India is back to a stage where it's economy needed props from the International Monetary Fund (IMF) and the Manmohan Singh government should keep the option of seeking a line of credit from IMF open in order to fix the twin problems of widening current account deficit and a plummeting rupee, former RBI governor Bimal Jalan has said.
"We have to keep all options open. And the reason for that is essentially, if you have seen Europe...
"When there was a pressure in the European markets, there was high deficit, high public debt and then International Monetary Fund pumped in money there, which stabilised the situation somewhat," Jalan said when asked whether India should explore the possibility of approaching IMF for money.
The IMF had, on earlier occasions, pitched in with loans when the country badly needed foreign exchange and the government should not hesitate to borrow from the IMF now, Jalan said.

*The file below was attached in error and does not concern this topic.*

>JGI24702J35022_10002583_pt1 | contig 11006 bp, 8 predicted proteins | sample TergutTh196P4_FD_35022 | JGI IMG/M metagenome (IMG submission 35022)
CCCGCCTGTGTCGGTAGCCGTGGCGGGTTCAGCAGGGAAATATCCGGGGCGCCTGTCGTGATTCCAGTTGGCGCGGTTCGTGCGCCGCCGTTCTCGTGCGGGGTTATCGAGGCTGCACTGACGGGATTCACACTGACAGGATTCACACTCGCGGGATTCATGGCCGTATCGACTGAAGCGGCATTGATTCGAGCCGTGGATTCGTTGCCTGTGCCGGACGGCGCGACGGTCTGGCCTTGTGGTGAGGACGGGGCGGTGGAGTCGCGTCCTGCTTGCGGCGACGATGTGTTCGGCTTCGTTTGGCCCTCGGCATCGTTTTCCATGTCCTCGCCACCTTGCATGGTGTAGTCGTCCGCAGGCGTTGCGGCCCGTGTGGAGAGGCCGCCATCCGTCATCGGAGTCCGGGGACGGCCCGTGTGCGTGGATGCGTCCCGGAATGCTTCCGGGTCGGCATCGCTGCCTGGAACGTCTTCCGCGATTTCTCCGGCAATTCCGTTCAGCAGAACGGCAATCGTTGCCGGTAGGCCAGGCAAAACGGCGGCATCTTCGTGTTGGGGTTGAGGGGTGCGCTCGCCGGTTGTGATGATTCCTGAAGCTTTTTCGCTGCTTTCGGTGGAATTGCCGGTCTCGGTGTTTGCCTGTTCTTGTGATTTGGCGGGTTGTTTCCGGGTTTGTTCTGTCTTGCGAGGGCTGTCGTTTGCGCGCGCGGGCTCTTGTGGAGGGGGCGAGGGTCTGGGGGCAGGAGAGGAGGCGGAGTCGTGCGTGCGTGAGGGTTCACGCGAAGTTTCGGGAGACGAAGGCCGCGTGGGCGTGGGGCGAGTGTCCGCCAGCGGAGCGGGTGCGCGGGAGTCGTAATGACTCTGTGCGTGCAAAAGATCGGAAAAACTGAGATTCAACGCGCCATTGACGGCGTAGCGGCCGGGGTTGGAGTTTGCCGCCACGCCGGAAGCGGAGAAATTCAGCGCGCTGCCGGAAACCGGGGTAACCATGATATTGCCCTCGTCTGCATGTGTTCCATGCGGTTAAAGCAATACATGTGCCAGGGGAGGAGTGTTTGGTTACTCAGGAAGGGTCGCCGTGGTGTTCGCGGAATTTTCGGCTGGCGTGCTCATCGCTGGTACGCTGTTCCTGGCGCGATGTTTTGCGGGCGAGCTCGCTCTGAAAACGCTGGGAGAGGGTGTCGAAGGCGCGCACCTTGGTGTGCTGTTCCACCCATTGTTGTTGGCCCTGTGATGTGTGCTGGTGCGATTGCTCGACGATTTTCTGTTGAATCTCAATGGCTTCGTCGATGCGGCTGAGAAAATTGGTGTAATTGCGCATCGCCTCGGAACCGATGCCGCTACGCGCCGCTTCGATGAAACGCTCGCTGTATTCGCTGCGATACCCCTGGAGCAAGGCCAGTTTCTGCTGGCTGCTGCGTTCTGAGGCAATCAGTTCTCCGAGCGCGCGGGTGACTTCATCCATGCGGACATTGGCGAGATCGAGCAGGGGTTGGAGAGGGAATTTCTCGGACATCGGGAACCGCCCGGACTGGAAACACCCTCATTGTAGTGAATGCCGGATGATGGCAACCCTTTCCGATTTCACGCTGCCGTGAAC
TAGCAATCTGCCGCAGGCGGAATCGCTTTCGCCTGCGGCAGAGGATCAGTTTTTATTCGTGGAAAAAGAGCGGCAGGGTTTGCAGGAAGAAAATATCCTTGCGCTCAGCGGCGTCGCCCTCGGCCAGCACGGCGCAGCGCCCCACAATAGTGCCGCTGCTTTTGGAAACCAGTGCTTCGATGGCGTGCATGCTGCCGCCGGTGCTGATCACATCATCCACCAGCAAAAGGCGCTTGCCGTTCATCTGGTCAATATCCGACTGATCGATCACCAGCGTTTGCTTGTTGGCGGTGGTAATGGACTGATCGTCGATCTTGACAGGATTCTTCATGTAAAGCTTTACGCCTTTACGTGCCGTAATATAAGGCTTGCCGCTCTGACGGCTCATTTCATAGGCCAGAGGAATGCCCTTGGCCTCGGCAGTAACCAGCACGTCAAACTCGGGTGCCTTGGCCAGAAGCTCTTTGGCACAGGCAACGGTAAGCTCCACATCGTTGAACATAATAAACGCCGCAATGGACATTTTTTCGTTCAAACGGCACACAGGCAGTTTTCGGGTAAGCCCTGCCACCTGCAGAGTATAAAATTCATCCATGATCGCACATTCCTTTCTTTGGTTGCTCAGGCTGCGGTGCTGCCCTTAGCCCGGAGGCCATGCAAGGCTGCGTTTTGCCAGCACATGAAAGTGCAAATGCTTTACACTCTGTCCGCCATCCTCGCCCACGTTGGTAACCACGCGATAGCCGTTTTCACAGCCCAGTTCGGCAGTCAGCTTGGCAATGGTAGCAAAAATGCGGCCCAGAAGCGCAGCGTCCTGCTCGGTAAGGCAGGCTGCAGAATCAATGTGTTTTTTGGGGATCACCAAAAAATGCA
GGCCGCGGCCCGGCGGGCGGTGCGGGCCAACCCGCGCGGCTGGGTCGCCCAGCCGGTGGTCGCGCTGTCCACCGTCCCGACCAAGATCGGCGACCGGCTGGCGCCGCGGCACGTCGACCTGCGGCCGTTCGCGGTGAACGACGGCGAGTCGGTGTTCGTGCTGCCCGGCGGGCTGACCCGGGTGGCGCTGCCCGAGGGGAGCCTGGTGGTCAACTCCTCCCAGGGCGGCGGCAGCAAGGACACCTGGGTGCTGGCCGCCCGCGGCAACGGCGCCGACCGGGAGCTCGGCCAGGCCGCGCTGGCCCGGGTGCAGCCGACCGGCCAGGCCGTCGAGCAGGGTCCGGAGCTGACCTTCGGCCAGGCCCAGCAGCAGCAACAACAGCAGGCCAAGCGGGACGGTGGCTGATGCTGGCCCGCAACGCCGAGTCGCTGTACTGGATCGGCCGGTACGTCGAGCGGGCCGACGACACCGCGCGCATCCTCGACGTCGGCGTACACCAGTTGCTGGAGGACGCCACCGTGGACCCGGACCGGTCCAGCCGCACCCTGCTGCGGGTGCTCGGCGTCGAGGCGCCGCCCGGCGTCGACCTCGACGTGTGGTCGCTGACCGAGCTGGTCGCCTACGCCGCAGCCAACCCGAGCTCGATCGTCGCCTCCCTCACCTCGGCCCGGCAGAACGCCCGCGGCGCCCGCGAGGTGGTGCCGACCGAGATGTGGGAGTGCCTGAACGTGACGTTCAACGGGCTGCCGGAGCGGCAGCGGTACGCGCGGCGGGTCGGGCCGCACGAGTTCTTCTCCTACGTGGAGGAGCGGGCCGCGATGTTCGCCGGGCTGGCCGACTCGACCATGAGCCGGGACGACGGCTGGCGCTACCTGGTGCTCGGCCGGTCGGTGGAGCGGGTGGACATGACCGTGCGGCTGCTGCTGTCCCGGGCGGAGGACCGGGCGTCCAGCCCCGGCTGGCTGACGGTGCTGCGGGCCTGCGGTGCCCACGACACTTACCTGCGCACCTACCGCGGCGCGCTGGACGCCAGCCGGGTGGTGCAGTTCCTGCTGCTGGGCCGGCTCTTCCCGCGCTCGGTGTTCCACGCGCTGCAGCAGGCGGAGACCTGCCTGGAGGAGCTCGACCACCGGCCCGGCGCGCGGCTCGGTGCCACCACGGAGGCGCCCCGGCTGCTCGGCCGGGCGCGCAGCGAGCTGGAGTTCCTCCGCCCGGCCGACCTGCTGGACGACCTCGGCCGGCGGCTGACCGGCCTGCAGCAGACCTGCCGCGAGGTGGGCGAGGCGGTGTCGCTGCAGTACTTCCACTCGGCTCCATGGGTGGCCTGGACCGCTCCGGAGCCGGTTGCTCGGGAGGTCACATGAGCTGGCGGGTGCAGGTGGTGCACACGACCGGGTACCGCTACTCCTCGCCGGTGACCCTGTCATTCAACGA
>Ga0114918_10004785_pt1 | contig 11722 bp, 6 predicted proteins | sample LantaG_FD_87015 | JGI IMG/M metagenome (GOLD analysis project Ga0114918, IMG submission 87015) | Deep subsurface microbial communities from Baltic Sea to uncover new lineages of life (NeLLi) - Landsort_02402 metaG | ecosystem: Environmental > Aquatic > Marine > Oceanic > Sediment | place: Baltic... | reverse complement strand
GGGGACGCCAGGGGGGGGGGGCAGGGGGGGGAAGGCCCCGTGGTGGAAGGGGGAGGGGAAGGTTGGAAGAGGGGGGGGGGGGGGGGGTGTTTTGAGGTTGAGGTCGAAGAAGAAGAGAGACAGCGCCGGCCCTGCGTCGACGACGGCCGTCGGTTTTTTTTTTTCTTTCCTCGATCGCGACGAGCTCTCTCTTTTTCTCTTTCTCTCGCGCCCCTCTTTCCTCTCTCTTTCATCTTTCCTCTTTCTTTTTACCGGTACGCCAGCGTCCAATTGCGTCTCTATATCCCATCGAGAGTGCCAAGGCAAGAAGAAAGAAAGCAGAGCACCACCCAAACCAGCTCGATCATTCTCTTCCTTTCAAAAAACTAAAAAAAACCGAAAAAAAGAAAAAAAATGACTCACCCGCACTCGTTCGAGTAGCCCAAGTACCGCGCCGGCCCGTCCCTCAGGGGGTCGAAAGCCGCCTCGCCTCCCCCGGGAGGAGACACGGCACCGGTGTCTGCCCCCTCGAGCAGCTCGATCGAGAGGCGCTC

The IMF had earlier bailed out New Delhi from balance of payment crises on more than two occasions, although government officials and some financial experts claim that the country is in far stronger position compared to those times.
But, with its current account deficit at 4.8 per cent of GDP and the rupee down 20 per cent against the US dollar so far this fiscal year, the government needs to look for safer ways of shoring up depleting forex cover as well as getting some foreign exchange to finance the widening trade deficit, he said.
India's forex reserves have come down from the highs around $300 billion levels to around $278 billion and fallen by $1.08 billion during the week ended 23 August alone, according to the latest RBI data.
The RBI has also lost much of its forex reserves in protecting the rupee through market intervention.
The worst performer in Asia, the Indian currency had touched an all-time low of 68.80 to a dollar earlier in the week and is currently trading at around 66-20 per dollar.